Sunday, 28 December 2014

the good, the bad and the ugly...

 ...more or less.


I love Tofino...summer winter and fall.  The expansive South Chesterman Beach, the peacefulness and the exquisite beauty; we are so very fortunate to live on this beautiful Island. We arrived back in Victoria yesterday after a peaceful and exhilarating 4 1/2 days; the piles of laundry and the square glass plate heaped with shells and other bits from the sea, remind me. Otherwise, this day, filled with business and traffic, would have me forget.

The weather was October-beautiful and my frantic Victoria search for rain pants proved unnecessary. Even I saw humour in the rain gear hunt: first searching MEC, Capital Iron and Robinson's and finally buying a kids size 14 at Patagonia, overpriced and way too big.  The next day, while buying some hats and scarves for people living on the street,  I literally bumped into a pair of like-new MEC rain pants at a thrift store. Half-price, reduced from $4 to $2! (I returned the others)

I spent the days in Tofino doing just what I love best: walking on the sandy beach.   Gum boots instead of bare feet.  Smelling the ocean, and seeing the patterns in the water and in the sky.

                        Taking photographs and gathering shells.

Enter the more or less 'bad'. Because my attention was divided between shell-collecting and photography, my fingers dropped a grain or two of damp sand onto the lens of my most favourite Panasonic DMCZS30.  I didn't realize at first, until the automatic lens wouldn't close completely.  Nor would it open fully. The sand was truly imbedded. I warned Brian that I would be in deep mourning and severe upset for at least a day, so to be prepared.

I have said before, how my camera helps me see more clearly, to find texture and intricate detail.  To notice the soul in things. Without it, I seemed to see less, not more.

Moving towards 'ugly', this morning I spent over an hour at London Drugs looking for a new camera.  As is the way with technology, every year when a new model comes out, the old is discontinued.  Never mind that the ZS35 is inferior to its predecessor in every way and that the brand new ZS40 has some serious limitations. The small cameras I saw with better lenses had less zoom capability.  Not suitable for me. So, in the end, I took a camera home on a 15 day trial. (Panasonic DMCFZ200)  It takes beautiful photos.  Absolutely. It is heavy and definitely not pocket or purse size. The really ugly bit is that my arthritic thumb is aching from just holding it at the store.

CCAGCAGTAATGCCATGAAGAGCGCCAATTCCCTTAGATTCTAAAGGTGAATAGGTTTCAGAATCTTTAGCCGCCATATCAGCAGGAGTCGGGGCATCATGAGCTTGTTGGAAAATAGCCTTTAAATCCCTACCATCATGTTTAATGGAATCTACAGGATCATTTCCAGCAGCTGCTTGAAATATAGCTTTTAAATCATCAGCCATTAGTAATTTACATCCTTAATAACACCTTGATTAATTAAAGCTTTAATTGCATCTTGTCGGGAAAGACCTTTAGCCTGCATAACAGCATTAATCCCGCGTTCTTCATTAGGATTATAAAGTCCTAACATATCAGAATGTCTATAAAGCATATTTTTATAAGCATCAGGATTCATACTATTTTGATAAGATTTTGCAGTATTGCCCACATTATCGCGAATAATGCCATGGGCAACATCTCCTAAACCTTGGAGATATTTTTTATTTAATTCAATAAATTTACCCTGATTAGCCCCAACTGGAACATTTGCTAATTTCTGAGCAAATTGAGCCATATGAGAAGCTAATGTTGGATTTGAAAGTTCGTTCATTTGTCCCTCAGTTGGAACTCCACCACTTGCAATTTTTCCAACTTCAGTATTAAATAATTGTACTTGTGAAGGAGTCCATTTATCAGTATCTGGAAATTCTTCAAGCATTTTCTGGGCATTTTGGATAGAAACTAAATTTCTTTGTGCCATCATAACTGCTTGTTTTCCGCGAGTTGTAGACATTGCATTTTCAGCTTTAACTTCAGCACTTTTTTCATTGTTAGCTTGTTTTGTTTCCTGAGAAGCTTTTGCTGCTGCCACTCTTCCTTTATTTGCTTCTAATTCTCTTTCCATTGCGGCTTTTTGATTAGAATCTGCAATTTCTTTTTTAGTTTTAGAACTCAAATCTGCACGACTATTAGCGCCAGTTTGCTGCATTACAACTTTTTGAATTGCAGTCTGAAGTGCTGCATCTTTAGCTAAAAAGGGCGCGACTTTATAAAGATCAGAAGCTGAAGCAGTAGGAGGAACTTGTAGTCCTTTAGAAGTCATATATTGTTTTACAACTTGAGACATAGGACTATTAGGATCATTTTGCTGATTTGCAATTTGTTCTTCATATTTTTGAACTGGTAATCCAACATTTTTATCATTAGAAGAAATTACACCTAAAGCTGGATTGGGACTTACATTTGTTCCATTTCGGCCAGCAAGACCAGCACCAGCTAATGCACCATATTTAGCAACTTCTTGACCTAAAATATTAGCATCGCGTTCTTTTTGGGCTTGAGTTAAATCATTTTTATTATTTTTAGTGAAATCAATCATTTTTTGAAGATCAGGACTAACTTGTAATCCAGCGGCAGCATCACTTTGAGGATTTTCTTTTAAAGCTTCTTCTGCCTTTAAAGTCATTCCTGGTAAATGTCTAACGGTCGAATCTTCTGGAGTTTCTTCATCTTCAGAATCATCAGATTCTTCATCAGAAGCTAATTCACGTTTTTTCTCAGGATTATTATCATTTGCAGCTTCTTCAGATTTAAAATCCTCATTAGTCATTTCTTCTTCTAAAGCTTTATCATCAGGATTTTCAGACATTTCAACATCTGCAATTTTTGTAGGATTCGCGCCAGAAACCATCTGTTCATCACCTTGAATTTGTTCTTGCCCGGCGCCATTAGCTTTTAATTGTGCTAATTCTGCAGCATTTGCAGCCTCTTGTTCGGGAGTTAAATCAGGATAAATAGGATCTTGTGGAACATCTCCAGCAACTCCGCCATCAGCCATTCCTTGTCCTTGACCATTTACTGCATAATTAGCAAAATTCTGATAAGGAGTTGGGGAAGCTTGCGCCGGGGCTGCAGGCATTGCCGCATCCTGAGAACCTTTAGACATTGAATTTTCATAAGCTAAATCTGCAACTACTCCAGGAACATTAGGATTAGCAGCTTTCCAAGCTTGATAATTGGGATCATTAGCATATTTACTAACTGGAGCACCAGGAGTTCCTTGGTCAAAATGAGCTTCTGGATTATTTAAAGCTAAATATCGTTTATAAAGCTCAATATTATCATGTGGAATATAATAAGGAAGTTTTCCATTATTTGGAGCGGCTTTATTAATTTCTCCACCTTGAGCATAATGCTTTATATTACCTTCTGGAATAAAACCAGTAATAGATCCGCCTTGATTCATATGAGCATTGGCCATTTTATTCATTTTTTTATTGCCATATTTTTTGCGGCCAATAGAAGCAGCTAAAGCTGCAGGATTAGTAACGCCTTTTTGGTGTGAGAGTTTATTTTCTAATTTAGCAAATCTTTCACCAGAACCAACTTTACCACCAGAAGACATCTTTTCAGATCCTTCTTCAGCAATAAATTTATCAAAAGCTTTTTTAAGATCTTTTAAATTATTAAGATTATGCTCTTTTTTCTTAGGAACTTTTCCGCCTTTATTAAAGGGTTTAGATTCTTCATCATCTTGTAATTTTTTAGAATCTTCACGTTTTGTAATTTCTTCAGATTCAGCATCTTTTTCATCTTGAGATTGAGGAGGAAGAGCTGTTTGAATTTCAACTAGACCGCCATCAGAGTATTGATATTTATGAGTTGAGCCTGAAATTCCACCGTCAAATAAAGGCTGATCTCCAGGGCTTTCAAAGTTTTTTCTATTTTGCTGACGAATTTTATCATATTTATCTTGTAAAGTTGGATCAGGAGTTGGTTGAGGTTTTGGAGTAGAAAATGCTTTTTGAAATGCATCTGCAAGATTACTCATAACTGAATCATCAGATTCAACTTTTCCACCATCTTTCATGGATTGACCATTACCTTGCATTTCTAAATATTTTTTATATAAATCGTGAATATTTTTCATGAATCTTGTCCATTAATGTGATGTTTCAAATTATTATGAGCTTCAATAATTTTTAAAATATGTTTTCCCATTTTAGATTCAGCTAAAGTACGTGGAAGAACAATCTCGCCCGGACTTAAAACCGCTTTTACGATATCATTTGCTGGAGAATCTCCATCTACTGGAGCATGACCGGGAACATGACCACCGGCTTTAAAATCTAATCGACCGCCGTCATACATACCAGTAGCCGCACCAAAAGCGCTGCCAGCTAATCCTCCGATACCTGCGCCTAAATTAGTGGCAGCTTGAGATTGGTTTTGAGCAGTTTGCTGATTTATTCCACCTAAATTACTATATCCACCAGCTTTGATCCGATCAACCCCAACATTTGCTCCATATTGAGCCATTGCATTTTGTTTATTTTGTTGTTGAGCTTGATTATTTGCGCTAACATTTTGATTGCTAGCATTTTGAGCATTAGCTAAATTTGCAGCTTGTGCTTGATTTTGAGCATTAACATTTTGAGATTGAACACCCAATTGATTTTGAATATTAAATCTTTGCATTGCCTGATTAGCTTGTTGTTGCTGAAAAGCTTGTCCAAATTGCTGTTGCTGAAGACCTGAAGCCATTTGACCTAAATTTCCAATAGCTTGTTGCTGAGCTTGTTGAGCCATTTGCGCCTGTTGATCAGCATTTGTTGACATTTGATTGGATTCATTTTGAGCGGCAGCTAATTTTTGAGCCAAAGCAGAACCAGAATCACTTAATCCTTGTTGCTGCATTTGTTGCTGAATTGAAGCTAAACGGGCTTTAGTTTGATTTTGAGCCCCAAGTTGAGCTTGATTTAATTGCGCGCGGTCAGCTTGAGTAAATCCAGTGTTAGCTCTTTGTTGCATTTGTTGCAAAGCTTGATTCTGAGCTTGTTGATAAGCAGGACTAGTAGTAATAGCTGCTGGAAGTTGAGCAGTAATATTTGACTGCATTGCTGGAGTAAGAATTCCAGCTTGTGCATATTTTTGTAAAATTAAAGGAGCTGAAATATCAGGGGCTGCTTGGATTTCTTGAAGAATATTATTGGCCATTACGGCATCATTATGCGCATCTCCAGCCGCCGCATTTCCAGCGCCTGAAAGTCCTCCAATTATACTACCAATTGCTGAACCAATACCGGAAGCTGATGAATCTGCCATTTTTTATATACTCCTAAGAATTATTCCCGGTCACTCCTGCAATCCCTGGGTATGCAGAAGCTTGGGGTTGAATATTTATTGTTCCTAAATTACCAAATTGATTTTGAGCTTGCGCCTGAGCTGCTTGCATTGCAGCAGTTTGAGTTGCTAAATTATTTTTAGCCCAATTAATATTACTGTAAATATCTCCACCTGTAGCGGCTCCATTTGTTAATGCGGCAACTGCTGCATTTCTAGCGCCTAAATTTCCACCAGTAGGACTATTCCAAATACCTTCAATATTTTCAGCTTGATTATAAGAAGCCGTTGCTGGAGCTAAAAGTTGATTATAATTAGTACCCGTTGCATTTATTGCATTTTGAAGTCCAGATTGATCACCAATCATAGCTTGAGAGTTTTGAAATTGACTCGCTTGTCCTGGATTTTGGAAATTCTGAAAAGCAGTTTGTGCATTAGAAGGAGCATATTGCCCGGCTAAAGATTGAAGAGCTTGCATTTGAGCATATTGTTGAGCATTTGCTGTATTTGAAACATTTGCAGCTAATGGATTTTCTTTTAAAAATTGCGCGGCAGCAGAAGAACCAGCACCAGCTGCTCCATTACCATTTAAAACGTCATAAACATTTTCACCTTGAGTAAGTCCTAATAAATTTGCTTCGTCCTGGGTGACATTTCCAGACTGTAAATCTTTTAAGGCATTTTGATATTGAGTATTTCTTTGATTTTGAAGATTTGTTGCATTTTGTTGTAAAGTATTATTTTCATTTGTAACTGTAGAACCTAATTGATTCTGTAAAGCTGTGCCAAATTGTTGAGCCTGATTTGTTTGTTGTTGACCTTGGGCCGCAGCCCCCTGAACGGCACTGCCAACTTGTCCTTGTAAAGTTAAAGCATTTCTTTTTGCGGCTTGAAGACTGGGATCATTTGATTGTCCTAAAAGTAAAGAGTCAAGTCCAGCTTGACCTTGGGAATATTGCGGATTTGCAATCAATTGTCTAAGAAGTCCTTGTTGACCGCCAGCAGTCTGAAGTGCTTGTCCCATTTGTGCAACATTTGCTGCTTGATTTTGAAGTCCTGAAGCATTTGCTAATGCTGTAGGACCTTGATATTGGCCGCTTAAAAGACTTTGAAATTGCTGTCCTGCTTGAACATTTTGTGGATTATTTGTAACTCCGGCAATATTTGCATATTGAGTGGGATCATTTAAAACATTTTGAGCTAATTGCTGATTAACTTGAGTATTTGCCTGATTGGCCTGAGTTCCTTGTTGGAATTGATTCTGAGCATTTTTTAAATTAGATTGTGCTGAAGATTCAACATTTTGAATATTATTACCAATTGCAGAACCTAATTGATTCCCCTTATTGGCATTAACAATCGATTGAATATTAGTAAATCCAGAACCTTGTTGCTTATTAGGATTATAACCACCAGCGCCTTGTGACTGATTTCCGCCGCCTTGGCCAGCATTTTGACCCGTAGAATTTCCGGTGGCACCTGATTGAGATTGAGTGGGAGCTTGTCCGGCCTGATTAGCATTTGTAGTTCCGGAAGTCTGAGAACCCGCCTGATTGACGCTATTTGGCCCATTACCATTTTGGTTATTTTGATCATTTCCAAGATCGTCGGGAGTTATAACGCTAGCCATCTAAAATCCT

I will go on a photo shoot trial tomorrow-  ironically just after an early morning appointment at the Arthritis Centre with an occupational therapist, who will fit me for a thumb brace!

These photographs are from our first morning in Tofino
If anyone has a used Panasonic DMCZS30 for sale please let me know!

Sunday, 14 December 2014

with 'the handicap of sight..

...never rely on what you can see.  Not everything can be seen.'

Pew, who is blind, talking to the child Silver, in lighthousekeeping by Jeanette Winterson

Saturday, 6 December 2014


The convergence of four Events in five days was the basis for this post;  like a dot-to-dot children's puzzle, they connected to create a circle so obvious, it was difficult to ignore. It's as if the molecules bumping into me were saying 'Do you get it?' and then a bit louder, 'Do you get it now?'

The occurrences were:
-The play '17 Stories'  by Caroline Russell-King (Sunday)
-Brian Andreas's wood block message (Tuesday)